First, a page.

Shirley Alston was a single parent who worked several part-time jobs to raise two children. No one was going to tell her what was possible for her daughter. She would decide that. And she had decided that Tiffany would go farther than anyone else in their family. She would get a degree.
“You will go to college even if I have to scrub floors on my hands and knees,” Tiffany remembers her mother declaring.
Darone Robinson’s mother arrived at the school that afternoon irritated because she’d had plans to spend her day off eating lunch with a friend. But then someone from the school had called and summoned her to a meeting, refusing to disclose the purpose.
Always showing off and getting himself in trouble, Rose Johnson said of her youngest child. What had Darone done this time?
Like Rose Johnson and Shirley Alston, many of the Seat Pleasant parents were raising children alone. They worked as secretaries and grocery clerks, as janitors and security guards, earning so little money that their kids qualified for free or reduced-price lunches. The overwhelming majority of the fifth-graders — nearly 80 percent — were African American. The rest were white, Asian or Hispanic.
There were kids who had migrated from distant places. One boy came from Cambodia after his parents were pushed into a refugee camp by the Khmer Rouge. Another had escaped the civil war tearing up Nicaragua. Another came from Nigeria, only to have her father killed in a car crash on New Hampshire Avenue.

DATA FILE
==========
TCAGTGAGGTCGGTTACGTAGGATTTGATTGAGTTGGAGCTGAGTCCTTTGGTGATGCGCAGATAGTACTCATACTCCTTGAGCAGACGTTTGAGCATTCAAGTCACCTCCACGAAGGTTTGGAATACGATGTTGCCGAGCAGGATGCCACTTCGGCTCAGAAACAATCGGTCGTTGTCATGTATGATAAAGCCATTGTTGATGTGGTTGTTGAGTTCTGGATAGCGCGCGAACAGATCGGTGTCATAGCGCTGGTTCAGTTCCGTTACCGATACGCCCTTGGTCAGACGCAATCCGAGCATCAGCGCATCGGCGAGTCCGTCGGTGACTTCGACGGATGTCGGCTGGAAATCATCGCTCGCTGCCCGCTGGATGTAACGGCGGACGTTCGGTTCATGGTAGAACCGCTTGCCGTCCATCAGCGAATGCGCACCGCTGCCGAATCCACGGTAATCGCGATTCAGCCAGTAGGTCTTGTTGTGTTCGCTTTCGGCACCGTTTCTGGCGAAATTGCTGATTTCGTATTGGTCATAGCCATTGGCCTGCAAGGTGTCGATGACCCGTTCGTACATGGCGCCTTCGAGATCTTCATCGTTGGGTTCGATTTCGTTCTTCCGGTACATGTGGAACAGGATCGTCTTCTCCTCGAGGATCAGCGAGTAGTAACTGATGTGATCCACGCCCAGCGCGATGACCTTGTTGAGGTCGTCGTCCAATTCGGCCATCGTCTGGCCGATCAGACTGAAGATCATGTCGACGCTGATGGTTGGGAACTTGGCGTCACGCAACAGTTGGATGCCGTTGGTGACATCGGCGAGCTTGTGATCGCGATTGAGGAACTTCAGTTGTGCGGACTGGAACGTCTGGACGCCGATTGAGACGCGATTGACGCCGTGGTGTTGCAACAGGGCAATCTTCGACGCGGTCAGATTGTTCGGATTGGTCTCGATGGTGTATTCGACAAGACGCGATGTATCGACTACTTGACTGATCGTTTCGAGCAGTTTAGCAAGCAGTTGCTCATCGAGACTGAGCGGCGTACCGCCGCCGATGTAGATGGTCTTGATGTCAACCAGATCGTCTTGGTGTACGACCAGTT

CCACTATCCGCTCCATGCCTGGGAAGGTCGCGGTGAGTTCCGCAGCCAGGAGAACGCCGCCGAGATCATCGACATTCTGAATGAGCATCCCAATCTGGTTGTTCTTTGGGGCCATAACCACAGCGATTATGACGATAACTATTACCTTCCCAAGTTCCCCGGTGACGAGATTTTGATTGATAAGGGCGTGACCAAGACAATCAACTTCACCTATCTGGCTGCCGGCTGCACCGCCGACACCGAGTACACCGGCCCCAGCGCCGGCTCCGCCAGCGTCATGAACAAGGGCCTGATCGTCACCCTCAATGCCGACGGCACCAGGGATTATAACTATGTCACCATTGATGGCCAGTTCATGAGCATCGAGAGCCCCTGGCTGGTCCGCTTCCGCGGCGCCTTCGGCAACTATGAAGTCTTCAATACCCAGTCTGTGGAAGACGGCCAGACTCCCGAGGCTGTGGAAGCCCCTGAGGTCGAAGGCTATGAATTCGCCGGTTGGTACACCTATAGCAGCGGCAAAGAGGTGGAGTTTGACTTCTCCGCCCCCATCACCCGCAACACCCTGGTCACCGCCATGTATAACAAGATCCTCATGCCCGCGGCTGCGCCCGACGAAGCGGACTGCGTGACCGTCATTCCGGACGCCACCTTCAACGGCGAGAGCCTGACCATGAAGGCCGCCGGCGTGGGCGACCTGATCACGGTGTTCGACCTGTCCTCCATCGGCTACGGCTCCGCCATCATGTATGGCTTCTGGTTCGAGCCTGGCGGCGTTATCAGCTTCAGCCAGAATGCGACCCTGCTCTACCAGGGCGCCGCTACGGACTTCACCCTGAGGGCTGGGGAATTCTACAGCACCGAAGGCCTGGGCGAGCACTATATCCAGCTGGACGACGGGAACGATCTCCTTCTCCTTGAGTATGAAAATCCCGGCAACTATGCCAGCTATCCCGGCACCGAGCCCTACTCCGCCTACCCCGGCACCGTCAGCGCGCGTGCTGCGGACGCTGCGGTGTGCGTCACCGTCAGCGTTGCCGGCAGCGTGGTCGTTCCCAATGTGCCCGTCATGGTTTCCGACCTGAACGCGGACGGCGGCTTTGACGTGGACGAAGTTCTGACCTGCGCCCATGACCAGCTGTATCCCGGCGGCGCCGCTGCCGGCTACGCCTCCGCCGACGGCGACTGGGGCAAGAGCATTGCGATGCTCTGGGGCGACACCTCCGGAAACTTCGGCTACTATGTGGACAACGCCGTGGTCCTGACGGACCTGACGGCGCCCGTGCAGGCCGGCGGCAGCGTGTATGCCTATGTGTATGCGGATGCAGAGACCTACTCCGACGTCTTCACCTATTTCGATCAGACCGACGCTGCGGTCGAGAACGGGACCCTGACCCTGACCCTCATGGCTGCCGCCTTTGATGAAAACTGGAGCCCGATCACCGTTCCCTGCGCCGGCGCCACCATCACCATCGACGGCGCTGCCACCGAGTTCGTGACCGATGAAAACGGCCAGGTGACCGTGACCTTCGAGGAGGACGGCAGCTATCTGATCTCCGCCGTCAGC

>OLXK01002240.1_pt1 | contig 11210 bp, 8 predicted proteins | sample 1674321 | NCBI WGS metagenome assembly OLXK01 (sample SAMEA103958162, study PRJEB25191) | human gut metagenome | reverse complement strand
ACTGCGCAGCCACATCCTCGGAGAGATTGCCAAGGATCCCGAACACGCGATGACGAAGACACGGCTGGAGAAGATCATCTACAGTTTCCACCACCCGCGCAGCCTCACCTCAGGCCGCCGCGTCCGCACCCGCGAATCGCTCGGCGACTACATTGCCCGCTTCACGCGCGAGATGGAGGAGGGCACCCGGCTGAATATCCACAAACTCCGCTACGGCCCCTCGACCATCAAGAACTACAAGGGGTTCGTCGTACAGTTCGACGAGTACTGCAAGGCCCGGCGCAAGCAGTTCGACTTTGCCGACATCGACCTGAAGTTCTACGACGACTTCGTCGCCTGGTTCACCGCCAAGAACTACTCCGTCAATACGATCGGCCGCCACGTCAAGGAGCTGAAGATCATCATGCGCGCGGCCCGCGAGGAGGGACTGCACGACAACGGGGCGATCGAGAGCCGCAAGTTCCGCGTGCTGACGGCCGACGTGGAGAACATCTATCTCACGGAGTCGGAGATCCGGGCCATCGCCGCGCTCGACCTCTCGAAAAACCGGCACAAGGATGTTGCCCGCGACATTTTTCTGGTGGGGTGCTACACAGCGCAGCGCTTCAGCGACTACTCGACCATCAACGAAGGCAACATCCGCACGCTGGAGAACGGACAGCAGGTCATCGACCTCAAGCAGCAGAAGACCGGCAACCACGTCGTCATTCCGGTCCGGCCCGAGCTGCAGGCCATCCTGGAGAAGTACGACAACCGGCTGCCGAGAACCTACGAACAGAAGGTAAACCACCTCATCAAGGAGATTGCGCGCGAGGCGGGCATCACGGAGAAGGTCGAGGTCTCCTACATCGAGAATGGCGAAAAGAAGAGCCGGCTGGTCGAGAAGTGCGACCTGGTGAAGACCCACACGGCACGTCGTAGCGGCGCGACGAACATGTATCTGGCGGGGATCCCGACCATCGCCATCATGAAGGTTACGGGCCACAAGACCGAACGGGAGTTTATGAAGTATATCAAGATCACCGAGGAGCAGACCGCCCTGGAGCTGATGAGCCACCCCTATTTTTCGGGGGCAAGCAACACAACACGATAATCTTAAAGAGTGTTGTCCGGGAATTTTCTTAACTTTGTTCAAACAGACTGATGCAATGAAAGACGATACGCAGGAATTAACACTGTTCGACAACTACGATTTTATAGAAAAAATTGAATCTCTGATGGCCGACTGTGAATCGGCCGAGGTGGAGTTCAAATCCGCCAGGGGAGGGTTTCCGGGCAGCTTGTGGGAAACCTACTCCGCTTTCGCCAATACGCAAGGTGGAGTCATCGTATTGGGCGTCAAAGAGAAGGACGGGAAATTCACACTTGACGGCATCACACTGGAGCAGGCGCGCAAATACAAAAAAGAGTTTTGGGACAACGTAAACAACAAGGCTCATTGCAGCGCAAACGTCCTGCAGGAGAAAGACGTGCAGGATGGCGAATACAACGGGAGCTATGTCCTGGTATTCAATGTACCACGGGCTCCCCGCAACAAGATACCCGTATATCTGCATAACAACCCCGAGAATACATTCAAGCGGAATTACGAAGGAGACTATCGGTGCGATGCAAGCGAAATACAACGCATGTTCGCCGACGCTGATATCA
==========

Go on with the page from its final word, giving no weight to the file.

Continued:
At 1:30 p.m., the chairman of the Prince George’s school board introduced Abe Pollin, then 64, who wore a “Hello My Name Is . . .” name tag on his pin-striped lapel even though all the adults in the room knew he was the owner of the Washington Bullets and the Washington Capitals. Standing next to Pollin was Melvin Cohen, also 64, who owned District Photo, a successful film processing company.
Before a bouquet of microphones, Pollin explained that he and Cohen had established a $325,000 fund intended to help the children get the kind of education required for success.
“When you go to college,” Pollin told them, “when you’re ready to go to college, there will be funds to pay for your tuition.”